A recent op-ed run by the New York Times, coming from a history professor at the University of Madison, Wisconsin argues for not intervening in the humanitarian crisis in Venezuela. While I do agree with some of the points Mr. Iber made, I think that he is lacking context in his overall argument. His main points for us not stepping in are a.) that the United States has had a long and terrible history with intervening in the affairs of Latin America (which I agree with by the way) and b.) the Trump administration is not equipped to handle this and doesn’t have their best interest in mind (namely that we want their oil). While I do agree that the United States has committed illegal acts in the past by overthrowing democratically elected leaders and influencing elections in Latin America (and the entire world for that matter, take Iran for example), I believe the situation in Venezuela is fundamentally different. I say this because the majority of Venezuelans want and need our help. Although polls aren’t able to be conducted on this on a larger scale, extensive interviews and even “live aid concerts” have demonstrated support for an intervention. The type of intervention desired however is a little more murky. Moreover, in a more indirect show of how terrible conditions are, emigration from Venezuela to the United States has skyrocketed in the past couple weeks
I think we can all agree that we should do our best to keep troops out of Venezuela or neighboring countries. As standard procedure, we should make diplomatic efforts (i.e. sending aid such as food, doctors, water, etc.). The thing is, not only has the U.S. already attempted this, but also several organizations and individuals, most notably Richard Branson, with little success. These efforts have backfired immensely as Maduro literally set fire to these shipments and shut off the border. Shocking images and videos of Venezuelans attempting to salvage aid from literal burning cargo trucks broke the world’s heart (one such picture is featured on this post). On this note, I think we can all agree that some form of intervention is needed; whether or not you agree with militarily is perfectly understandable but something must be done. Again, we should do our utmost to solve things diplomatically but if their ex-leader continues to commit atrocious acts such as burning aid intended to help literally starving people, it is my opinion that we must keep all options on the table.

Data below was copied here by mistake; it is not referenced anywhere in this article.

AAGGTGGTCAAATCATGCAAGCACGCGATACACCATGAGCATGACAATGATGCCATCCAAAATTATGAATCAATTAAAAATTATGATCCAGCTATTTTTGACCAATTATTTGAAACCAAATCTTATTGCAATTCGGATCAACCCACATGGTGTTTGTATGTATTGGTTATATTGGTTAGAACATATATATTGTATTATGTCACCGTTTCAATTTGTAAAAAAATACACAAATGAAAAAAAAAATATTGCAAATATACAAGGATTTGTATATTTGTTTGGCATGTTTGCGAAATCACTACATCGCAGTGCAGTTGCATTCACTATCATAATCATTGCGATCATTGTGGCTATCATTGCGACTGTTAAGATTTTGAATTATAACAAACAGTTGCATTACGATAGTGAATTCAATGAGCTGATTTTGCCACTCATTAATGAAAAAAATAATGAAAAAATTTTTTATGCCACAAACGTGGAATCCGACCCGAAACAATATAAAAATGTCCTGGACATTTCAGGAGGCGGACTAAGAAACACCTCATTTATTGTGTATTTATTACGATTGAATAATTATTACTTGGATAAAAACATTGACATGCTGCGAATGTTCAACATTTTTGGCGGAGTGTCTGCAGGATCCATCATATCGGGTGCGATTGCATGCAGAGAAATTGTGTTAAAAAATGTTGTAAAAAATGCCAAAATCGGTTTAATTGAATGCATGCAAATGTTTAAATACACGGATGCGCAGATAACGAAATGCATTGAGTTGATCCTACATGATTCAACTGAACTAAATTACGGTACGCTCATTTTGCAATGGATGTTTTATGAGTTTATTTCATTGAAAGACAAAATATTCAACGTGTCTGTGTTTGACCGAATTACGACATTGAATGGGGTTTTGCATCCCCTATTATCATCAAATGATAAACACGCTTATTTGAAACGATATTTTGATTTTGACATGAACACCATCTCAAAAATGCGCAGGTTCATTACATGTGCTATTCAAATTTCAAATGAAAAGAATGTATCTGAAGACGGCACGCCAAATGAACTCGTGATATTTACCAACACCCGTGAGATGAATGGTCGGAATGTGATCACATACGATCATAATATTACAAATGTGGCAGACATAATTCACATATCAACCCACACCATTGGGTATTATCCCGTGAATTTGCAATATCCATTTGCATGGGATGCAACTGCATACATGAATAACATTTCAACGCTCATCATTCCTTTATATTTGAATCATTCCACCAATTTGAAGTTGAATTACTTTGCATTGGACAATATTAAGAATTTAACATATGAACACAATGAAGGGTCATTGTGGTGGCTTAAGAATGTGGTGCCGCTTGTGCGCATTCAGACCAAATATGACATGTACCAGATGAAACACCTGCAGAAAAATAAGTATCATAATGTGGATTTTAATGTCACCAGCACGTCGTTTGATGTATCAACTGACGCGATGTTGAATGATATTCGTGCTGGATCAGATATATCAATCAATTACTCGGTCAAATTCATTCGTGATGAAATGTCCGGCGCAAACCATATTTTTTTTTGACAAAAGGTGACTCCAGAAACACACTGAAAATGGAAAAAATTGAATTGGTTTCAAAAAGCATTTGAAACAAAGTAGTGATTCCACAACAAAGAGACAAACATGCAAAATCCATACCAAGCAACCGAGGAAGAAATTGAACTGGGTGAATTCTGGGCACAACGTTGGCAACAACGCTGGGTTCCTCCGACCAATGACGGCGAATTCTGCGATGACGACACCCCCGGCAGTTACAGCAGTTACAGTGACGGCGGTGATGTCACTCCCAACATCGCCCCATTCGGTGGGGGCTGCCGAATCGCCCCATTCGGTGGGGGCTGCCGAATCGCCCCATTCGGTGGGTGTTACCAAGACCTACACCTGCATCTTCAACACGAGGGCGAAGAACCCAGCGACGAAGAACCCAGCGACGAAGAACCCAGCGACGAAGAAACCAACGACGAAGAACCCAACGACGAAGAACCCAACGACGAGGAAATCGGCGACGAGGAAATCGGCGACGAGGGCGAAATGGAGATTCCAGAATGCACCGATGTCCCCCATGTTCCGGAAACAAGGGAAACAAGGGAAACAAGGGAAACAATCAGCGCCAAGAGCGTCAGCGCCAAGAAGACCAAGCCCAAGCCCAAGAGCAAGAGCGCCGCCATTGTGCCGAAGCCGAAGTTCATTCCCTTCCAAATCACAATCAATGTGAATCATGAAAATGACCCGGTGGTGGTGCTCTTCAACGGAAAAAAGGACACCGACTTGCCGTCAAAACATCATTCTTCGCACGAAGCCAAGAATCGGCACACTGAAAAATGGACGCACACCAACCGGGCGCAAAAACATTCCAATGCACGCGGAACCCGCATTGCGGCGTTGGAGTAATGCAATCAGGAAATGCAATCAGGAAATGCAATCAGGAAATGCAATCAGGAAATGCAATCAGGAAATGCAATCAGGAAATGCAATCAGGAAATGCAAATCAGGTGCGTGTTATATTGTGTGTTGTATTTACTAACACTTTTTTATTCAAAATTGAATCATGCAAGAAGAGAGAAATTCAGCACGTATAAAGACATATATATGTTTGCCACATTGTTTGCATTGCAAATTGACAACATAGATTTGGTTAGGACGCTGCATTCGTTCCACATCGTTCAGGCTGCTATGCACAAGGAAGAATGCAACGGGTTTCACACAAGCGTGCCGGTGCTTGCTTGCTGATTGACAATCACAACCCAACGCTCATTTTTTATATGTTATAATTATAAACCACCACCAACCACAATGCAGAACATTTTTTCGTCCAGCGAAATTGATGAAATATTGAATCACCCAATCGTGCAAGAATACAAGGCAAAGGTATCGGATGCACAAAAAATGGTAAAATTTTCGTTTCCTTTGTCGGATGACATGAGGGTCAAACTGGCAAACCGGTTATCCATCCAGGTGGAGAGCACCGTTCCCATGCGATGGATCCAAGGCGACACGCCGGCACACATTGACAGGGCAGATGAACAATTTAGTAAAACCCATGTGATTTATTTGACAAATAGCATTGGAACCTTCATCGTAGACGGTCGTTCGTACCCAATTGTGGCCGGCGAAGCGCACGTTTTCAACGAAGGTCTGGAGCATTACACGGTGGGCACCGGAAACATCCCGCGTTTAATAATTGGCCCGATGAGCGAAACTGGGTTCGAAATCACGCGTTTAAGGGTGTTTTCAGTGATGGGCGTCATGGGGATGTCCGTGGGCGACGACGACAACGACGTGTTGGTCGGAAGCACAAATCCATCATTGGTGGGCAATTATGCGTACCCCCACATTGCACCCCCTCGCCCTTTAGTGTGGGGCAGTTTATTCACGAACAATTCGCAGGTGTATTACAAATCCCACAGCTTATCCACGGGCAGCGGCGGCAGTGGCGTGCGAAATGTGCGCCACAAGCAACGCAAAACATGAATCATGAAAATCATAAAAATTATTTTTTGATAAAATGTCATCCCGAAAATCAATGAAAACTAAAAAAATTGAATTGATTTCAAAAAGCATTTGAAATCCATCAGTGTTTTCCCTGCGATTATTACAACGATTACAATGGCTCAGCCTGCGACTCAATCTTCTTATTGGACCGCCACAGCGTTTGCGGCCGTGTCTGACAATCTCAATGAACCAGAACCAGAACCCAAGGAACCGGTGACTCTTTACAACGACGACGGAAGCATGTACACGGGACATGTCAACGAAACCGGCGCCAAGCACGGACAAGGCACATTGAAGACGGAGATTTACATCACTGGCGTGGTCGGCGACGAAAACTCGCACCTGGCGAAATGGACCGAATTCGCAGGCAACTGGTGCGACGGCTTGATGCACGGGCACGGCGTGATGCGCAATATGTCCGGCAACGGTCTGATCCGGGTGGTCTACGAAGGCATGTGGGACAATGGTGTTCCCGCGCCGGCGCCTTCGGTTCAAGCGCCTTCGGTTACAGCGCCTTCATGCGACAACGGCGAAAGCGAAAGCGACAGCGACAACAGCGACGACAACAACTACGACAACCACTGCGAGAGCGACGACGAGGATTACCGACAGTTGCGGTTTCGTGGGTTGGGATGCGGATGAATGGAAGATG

By now, I think we all can agree that President Trump is not the most intelligent person and that his moral compass is rather backwards. Even if you agree with his economic policies, everyone seems to find some sort of flaw they can point out in his character (whether it’s giving hush money to porn stars, having 3 wives with different children, mocking disabled people, etc. etc.). When it comes to Venezuela in particular, I can’t say what his intentions are. He’s used the situation as an opportunity to voice his opinions of socialism and has made reference to both their past economic prosperity (Venezuela used to be one of the most prosperous countries in Latin America) as well as their future potential. While this does sound the alarm for some (sounds a lot like colonization), research has shown that developing countries need as least temporary, foreign investment to get back on their feet. To this end, although Trump may or may not actually care about Venezuelans, his policies may benefit them in the end (sound familiar?). Furthermore, although many critics of the Iraq war believed that oil was an influence in our decision to invade, that never came to fruition and I don’t foresee that in Venezuela either. Lastly, Trump has actually decreased our military presence globally in stark contrast to past administrations, so it’s hard for me to believe that Trump is eager to pull the trigger.
Mr. Iber goes on to assert that a U.S. intervention would make matters worse as it could be used as a rallying point for Maduro touting anti-imperialism. While there is a small minority that still favors Maduro, the majority of the country favors Guiado as I mentioned above. Furthermore, this minority consists mostly of aristocrats and elitists; those who benefit from Maduro’s policies and are unaffected by the humanitarian crisis at hand. For this reason, I must respectfully disagree with Mr. Iber on not intervening at all. While I’m still forming my own opinion regarding whether the military should be involved, I think we should all move past the debate of whether or not we should help at all. To be fair, as previously mentioned, I do agree with Mr. Iber on some counts. However, I don’t believe that he is considering the full context of the situation and is making this highly political when we need concrete solutions. And the longer we wait, the more people suffer.
Thanks for reading,